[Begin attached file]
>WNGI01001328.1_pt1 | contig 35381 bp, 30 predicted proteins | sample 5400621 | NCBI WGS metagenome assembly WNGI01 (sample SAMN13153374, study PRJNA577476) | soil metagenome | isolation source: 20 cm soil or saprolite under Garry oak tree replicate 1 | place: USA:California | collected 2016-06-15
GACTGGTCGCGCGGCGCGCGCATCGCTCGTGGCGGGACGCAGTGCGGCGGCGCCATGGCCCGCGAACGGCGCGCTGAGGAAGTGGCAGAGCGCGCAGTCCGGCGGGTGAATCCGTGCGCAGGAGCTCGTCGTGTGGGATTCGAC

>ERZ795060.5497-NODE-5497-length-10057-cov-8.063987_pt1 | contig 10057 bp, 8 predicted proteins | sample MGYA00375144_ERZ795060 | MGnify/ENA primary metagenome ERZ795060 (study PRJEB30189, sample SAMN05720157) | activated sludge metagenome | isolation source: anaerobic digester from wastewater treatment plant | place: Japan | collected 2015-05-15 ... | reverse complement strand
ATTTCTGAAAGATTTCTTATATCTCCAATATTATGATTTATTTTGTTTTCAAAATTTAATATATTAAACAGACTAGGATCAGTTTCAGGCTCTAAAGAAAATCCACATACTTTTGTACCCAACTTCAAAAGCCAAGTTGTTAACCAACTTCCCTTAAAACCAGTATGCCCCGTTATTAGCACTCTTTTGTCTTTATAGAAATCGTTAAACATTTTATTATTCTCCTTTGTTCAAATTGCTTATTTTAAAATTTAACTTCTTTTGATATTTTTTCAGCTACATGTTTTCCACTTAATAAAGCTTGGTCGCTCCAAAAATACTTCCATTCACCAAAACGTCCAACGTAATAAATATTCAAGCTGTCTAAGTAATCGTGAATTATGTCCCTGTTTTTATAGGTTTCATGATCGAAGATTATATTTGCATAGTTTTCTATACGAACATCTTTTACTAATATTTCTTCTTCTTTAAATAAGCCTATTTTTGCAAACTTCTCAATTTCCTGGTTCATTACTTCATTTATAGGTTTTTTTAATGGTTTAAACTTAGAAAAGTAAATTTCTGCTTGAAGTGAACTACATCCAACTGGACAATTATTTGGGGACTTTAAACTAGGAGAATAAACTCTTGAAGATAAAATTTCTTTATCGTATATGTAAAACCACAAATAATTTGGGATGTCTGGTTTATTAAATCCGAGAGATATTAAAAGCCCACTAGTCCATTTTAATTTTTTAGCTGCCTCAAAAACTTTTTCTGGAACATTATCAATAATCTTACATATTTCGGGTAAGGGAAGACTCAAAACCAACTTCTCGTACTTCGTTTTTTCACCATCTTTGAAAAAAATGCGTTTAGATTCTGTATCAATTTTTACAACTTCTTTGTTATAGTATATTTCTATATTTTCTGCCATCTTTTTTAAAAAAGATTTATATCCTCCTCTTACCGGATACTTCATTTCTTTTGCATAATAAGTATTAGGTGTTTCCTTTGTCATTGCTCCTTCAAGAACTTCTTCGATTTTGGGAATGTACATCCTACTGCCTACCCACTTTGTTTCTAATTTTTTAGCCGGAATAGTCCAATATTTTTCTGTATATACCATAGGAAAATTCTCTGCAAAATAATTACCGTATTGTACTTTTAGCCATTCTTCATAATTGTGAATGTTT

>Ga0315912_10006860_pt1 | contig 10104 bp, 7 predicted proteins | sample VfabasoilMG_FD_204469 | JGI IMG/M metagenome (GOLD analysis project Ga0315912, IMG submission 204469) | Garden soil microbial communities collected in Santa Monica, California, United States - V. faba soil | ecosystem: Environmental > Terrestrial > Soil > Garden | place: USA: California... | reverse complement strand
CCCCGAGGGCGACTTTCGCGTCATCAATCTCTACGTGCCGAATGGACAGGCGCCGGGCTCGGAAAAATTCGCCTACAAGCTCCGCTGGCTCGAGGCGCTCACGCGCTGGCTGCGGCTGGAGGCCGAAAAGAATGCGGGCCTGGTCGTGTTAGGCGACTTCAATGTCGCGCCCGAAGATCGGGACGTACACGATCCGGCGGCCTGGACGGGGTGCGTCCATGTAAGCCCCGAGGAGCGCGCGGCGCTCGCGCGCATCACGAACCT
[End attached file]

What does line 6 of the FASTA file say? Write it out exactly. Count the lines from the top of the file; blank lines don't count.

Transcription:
CCCCGAGGGCGACTTTCGCGTCATCAATCTCTACGTGCCGAATGGACAGGCGCCGGGCTCGGAAAAATTCGCCTACAAGCTCCGCTGGCTCGAGGCGCTCACGCGCTGGCTGCGGCTGGAGGCCGAAAAGAATGCGGGCCTGGTCGTGTTAGGCGACTTCAATGTCGCGCCCGAAGATCGGGACGTACACGATCCGGCGGCCTGGACGGGGTGCGTCCATGTAAGCCCCGAGGAGCGCGCGGCGCTCGCGCGCATCACGAACCT